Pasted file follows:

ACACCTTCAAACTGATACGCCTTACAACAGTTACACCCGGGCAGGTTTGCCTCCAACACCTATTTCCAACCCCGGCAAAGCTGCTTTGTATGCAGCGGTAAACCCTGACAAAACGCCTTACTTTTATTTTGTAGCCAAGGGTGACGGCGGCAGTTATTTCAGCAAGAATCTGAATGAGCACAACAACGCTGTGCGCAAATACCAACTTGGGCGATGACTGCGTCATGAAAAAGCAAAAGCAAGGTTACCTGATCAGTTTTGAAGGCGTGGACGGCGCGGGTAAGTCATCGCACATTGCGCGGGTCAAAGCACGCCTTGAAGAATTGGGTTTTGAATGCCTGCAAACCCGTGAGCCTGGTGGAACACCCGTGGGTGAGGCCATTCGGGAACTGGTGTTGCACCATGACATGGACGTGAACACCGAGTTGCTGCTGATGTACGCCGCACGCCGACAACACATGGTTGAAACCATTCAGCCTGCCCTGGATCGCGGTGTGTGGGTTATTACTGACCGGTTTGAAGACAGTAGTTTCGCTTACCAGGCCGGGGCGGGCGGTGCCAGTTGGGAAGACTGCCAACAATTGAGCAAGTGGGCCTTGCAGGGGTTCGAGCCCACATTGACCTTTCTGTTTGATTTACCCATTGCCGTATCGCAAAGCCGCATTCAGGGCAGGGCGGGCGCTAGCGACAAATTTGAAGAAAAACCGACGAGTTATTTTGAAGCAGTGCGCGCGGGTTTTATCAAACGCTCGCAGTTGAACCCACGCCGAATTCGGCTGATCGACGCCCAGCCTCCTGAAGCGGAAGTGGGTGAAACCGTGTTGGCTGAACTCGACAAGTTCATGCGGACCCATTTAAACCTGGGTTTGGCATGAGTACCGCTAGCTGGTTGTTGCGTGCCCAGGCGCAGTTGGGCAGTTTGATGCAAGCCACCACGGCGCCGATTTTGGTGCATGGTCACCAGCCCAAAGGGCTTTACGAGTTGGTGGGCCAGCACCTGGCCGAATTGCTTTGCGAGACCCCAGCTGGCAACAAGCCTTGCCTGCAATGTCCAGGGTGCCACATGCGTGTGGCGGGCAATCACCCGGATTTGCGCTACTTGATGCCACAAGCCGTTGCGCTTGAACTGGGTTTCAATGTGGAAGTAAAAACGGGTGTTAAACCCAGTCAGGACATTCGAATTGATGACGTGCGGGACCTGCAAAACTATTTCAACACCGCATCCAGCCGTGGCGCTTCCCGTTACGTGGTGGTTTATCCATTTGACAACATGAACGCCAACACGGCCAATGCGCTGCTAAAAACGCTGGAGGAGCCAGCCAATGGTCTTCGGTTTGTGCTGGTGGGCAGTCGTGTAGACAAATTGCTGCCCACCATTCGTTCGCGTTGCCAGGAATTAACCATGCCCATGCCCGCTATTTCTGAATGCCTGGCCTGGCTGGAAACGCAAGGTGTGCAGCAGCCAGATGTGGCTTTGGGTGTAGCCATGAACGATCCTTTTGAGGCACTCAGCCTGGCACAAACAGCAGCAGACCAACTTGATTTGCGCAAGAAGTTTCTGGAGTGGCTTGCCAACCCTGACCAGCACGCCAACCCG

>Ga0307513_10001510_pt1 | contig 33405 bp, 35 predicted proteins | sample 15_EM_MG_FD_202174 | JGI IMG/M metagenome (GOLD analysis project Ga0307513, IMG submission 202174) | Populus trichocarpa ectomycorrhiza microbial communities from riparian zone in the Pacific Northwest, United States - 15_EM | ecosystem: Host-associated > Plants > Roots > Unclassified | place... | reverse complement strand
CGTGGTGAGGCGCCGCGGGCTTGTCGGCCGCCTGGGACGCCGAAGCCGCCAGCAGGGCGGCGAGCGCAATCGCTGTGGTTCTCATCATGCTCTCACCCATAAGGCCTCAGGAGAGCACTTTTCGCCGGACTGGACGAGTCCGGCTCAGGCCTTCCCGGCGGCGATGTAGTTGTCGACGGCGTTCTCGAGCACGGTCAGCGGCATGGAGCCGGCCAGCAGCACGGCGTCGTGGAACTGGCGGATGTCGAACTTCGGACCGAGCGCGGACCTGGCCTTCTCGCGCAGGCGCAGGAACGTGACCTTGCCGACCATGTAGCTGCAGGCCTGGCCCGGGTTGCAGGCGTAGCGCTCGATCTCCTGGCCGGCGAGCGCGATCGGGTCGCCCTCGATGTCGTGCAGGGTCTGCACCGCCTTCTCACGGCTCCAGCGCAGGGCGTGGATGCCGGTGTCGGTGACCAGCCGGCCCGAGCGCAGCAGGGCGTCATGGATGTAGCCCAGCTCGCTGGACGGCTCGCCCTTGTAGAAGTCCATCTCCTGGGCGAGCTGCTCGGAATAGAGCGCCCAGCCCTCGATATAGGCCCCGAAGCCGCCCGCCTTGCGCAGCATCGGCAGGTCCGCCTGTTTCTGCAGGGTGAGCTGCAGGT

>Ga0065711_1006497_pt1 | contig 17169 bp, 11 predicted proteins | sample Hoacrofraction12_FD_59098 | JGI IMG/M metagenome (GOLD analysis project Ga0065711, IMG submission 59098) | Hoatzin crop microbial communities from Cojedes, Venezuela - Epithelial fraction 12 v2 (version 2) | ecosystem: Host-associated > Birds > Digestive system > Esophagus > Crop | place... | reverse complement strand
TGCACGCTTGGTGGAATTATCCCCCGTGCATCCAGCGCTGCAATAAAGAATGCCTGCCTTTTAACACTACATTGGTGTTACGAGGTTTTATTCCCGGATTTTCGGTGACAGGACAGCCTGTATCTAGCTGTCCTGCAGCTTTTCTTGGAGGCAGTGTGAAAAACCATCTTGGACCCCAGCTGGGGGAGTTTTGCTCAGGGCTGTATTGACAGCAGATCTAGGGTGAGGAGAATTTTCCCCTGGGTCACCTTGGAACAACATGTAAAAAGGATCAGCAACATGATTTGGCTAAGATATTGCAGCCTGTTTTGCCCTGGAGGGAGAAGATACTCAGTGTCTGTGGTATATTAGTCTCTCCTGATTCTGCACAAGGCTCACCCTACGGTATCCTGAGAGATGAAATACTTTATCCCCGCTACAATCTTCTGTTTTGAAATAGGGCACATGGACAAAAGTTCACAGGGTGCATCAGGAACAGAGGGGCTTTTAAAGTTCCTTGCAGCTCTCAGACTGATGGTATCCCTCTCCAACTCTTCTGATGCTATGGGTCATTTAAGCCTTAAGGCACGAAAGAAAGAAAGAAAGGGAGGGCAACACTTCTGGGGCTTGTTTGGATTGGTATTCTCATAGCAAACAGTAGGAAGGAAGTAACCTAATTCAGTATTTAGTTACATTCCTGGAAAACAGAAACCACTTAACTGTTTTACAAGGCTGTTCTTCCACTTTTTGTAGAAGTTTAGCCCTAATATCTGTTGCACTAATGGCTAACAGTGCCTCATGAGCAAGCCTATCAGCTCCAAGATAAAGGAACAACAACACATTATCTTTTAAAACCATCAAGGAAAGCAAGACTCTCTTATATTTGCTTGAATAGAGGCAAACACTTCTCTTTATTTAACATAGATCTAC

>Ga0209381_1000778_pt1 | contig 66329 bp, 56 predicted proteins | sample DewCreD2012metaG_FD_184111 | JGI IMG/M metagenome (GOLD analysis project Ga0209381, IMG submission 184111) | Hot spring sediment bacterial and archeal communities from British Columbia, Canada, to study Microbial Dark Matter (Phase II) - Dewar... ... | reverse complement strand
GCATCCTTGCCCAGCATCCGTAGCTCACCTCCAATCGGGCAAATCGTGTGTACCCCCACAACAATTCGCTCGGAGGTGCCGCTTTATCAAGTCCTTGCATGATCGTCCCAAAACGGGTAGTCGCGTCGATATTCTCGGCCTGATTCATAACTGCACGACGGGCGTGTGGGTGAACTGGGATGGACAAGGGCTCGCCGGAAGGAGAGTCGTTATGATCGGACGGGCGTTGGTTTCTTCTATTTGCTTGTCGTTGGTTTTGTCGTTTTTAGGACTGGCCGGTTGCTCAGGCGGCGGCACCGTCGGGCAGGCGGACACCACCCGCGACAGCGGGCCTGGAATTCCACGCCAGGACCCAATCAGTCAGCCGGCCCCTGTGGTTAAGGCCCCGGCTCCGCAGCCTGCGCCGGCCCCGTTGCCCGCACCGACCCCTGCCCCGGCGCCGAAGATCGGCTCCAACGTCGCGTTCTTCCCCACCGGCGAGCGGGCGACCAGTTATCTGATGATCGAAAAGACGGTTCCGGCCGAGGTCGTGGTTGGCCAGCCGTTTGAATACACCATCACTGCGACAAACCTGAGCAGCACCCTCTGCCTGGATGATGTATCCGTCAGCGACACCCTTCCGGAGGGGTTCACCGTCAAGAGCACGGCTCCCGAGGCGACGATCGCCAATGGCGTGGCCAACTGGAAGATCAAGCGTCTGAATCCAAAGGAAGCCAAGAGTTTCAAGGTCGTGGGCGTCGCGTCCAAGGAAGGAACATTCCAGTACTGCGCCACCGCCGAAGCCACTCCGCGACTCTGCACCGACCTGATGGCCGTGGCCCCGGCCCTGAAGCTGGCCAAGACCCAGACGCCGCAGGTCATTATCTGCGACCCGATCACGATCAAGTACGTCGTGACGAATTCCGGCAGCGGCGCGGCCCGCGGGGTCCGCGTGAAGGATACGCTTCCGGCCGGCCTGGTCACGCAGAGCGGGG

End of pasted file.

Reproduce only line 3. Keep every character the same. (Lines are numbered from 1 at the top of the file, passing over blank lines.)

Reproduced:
CGTGGTGAGGCGCCGCGGGCTTGTCGGCCGCCTGGGACGCCGAAGCCGCCAGCAGGGCGGCGAGCGCAATCGCTGTGGTTCTCATCATGCTCTCACCCATAAGGCCTCAGGAGAGCACTTTTCGCCGGACTGGACGAGTCCGGCTCAGGCCTTCCCGGCGGCGATGTAGTTGTCGACGGCGTTCTCGAGCACGGTCAGCGGCATGGAGCCGGCCAGCAGCACGGCGTCGTGGAACTGGCGGATGTCGAACTTCGGACCGAGCGCGGACCTGGCCTTCTCGCGCAGGCGCAGGAACGTGACCTTGCCGACCATGTAGCTGCAGGCCTGGCCCGGGTTGCAGGCGTAGCGCTCGATCTCCTGGCCGGCGAGCGCGATCGGGTCGCCCTCGATGTCGTGCAGGGTCTGCACCGCCTTCTCACGGCTCCAGCGCAGGGCGTGGATGCCGGTGTCGGTGACCAGCCGGCCCGAGCGCAGCAGGGCGTCATGGATGTAGCCCAGCTCGCTGGACGGCTCGCCCTTGTAGAAGTCCATCTCCTGGGCGAGCTGCTCGGAATAGAGCGCCCAGCCCTCGATATAGGCCCCGAAGCCGCCCGCCTTGCGCAGCATCGGCAGGTCCGCCTGTTTCTGCAGGGTGAGCTGCAGGT